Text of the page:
Let's say I have a filename and different extensions to it:


It is easier to type just the filename without extension, then the whole filename. This is possible, because corresponding program know the extension which they need and append it automatically. The following examples work perfectly:

tex test
pdf-viewer test

But using bash completion here constantly annoys me by adding the trailing dot. For example:

tex te<TAB>

is turned into

tex test.

But the application will fail with error; I have to hit backspace each time after I hit <TAB> :-(

How to tell bash not to add trailing dot when doing autocompletion?

  • Bash autocompletes the longest common prefix. That in your case the longest common prefix ends in a dot is an accident.
    – AlexP
    Feb 10, 2017 at 7:22
  • 1
    @AlexP this does not prove that it is not possible to tell bash to exclude this dot from autocompletion Feb 13, 2017 at 1:33
  • Note that accepting test in place of test.tex is a convenience, not a requirement. One option is modify the completion for tex to only expand to names ending in .tex. I know it involves the -G option to the complete command, but I can never figure out how to make it work correctly. I'll post an answer if I do.
    – chepner
    Sep 28, 2017 at 20:34

2 Answers 2


There might be an easier way, but this seems to work:

texfiles () { names=( "$2"*.tex ); COMPREPLY=( "${names[@]%.tex}" ); }

complete -F texfiles tex

This first sets up a shell function called texfiles. It uses the second command line argument ($2, the word typed by the user on the command line before pressing Tab to complete the word), and populates the COMPREPLY array with all names that matches "$2"*.tex.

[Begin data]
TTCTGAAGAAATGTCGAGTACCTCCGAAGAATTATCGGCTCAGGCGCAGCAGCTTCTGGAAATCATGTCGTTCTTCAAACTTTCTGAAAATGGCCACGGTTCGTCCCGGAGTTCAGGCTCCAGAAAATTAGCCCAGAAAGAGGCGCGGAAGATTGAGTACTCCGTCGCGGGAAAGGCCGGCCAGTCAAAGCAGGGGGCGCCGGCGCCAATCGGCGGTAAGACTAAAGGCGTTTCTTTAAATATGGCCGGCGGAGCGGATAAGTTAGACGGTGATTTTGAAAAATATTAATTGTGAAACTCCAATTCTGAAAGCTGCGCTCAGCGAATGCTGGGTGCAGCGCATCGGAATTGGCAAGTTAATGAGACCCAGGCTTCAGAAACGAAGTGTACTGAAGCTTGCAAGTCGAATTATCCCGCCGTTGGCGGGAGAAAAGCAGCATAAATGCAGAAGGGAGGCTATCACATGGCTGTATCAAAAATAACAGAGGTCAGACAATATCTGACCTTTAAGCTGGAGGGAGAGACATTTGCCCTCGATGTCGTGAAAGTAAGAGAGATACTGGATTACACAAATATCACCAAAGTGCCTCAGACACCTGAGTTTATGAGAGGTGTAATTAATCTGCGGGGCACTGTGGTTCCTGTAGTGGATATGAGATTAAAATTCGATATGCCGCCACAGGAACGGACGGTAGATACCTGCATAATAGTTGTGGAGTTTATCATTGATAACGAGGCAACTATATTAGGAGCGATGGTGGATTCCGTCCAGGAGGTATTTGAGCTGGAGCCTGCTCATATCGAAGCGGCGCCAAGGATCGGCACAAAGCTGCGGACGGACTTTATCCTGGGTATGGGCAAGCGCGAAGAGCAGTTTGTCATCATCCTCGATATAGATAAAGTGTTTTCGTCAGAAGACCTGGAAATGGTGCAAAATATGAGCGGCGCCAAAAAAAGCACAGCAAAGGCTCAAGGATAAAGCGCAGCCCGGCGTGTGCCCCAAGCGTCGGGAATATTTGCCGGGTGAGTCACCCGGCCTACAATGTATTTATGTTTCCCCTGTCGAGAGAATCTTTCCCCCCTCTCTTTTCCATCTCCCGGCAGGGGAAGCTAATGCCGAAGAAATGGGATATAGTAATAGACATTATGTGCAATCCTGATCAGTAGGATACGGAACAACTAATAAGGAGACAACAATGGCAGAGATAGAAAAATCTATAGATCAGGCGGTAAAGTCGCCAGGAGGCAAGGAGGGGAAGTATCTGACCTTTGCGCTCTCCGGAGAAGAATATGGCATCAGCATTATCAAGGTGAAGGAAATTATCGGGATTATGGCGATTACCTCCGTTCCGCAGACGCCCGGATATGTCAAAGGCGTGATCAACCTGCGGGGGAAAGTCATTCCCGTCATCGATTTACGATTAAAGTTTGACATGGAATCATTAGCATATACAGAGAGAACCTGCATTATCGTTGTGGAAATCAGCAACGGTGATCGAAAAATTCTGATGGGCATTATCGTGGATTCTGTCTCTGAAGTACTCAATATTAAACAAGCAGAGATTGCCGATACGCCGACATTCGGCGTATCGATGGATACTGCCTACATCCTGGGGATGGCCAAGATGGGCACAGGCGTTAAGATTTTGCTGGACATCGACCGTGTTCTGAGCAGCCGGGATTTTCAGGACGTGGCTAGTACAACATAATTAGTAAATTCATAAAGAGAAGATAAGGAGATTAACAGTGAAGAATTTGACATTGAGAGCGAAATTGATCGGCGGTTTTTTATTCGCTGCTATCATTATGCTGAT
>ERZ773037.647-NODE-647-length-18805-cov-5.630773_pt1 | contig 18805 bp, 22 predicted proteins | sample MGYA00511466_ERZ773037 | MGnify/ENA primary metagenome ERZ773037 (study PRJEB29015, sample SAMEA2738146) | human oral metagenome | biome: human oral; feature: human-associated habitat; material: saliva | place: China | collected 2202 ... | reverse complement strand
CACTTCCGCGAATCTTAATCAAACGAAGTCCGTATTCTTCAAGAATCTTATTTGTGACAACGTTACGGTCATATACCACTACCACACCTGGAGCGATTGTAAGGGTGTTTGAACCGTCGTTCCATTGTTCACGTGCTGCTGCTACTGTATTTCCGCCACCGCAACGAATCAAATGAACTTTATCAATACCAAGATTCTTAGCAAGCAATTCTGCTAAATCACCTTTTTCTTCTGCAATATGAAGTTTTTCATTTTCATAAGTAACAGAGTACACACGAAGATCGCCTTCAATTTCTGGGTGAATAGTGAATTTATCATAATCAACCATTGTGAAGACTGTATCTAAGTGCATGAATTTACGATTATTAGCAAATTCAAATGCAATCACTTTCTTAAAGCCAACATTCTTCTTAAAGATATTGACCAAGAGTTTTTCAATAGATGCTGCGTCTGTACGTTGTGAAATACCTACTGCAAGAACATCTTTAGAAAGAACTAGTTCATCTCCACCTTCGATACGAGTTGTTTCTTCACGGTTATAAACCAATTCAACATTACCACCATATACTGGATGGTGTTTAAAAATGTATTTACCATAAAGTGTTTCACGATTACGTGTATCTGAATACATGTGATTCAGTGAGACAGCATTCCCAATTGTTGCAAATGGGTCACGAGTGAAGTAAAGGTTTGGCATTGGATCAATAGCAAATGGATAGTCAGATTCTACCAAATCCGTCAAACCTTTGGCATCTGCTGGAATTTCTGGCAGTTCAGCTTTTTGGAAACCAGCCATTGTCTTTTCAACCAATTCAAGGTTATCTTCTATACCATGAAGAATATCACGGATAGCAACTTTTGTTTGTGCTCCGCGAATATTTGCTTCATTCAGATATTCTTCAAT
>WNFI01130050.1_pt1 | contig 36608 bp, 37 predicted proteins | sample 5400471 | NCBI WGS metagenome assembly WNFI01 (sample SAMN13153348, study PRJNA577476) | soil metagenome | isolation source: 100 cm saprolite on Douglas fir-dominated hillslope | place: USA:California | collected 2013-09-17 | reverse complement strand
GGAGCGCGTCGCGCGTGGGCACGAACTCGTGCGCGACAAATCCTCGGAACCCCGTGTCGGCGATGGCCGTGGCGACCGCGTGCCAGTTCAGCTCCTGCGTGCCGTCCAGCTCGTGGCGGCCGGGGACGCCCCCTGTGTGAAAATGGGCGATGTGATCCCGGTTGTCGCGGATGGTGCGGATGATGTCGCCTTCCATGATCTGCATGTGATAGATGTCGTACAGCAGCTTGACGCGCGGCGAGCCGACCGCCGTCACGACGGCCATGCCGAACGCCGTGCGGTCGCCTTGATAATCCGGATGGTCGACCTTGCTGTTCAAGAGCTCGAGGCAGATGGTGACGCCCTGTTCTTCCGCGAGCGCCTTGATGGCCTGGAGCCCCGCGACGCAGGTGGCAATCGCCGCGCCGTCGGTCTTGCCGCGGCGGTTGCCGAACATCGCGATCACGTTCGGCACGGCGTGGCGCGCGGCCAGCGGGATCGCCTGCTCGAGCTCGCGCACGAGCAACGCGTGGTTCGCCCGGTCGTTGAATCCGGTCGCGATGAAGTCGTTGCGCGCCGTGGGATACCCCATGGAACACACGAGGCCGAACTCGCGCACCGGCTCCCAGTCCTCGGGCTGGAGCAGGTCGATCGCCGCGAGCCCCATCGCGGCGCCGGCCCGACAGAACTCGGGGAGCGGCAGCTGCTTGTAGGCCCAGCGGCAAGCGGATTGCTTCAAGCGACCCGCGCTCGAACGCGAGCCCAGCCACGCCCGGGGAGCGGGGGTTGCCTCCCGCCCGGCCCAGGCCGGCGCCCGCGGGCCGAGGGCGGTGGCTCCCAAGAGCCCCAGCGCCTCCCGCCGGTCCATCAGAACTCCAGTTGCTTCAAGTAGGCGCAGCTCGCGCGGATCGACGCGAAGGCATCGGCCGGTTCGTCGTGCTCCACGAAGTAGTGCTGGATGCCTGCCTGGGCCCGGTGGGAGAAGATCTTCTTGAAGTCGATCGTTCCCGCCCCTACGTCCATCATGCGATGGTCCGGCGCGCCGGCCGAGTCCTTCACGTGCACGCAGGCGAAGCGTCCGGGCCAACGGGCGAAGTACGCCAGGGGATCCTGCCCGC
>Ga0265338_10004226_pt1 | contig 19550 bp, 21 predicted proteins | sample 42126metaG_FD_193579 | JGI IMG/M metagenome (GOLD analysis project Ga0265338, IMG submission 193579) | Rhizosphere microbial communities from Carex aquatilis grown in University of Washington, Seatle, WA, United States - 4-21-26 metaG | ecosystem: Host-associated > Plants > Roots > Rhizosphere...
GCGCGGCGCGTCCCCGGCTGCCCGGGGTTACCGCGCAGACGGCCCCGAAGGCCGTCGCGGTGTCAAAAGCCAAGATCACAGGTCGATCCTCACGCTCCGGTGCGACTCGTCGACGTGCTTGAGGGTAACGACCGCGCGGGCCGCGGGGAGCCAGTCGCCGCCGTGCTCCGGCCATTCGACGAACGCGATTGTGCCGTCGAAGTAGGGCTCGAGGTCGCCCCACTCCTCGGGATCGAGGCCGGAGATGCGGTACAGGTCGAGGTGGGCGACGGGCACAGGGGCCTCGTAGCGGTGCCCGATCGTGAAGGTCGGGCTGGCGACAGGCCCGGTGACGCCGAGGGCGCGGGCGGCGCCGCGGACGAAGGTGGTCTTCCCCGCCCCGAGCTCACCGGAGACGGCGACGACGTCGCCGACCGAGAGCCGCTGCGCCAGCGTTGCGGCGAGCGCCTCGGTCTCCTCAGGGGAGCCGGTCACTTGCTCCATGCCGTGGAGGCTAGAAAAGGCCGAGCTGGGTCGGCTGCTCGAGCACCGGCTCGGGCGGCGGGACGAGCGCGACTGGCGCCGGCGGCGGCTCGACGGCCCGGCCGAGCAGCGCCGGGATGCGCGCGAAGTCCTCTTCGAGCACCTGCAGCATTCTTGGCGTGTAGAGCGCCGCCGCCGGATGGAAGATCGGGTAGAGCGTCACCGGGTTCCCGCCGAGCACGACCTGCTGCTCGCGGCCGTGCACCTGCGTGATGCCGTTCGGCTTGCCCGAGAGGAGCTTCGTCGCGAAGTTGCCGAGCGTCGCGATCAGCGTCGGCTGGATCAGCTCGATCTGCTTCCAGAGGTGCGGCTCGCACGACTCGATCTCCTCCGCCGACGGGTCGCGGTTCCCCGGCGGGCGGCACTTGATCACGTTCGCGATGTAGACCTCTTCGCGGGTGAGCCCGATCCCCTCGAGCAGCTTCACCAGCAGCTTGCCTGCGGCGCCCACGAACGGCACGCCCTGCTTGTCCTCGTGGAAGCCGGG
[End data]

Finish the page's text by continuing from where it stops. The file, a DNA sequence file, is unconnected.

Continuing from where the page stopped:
For each of these names, the suffix .tex is removed before adding it to the array.

The complete command is then used to tell the shell to execute the texfiles function for file name completion for the tex command specifically. You may repeat the same complete command for all commands that should complete .tex files in the same way. For pdf-viewer you may want to create a corresponding pdffiles function (the names of these functions are arbitrary).

This is it in action (<tab> signifies me pressing the Tab key):

bash-4.4$ ls -l
total 0
-rw-r--r--  1 kk  wheel  0 Sep 28 21:43 README.txt
-rw-r--r--  1 kk  wheel  0 Sep 28 21:12 file.tex
-rw-r--r--  1 kk  wheel  0 Sep 28 21:24 file2.tex
-rw-r--r--  1 kk  wheel  0 Sep 28 21:25 hello.tex

bash-4.4$ tex <tab><tab>
file   file2  hello
bash-4.4$ tex

bash-4.4$ tex f<tab>ile<tab><tab>
file   file2
bash-4.4$ tex file

(the ile in file is inserted by the shell)

Read the "Programmable Completion" section of the bash manual for the gory details.

  • 1
    You could replace the for loop with an array operation: arr=("$2"*.tex); COMPREPLY=( "${arr[@]%.tex}").
    – chepner
    Sep 28, 2017 at 20:18

Add a custom completion spec for the tex command to your .bashrc. After specifying that tex should use filename completion, you can add a filter to remove any argument that doesn't match *.tex from the possible completions.

complete -f -X '!*.tex'

Now, if you had test.tex, test.aux, and test.pdf in your directory, a prefix of test would only complete to test.tex. This completes the full name of the file you want, rather than skipping the . to create the shortcut.

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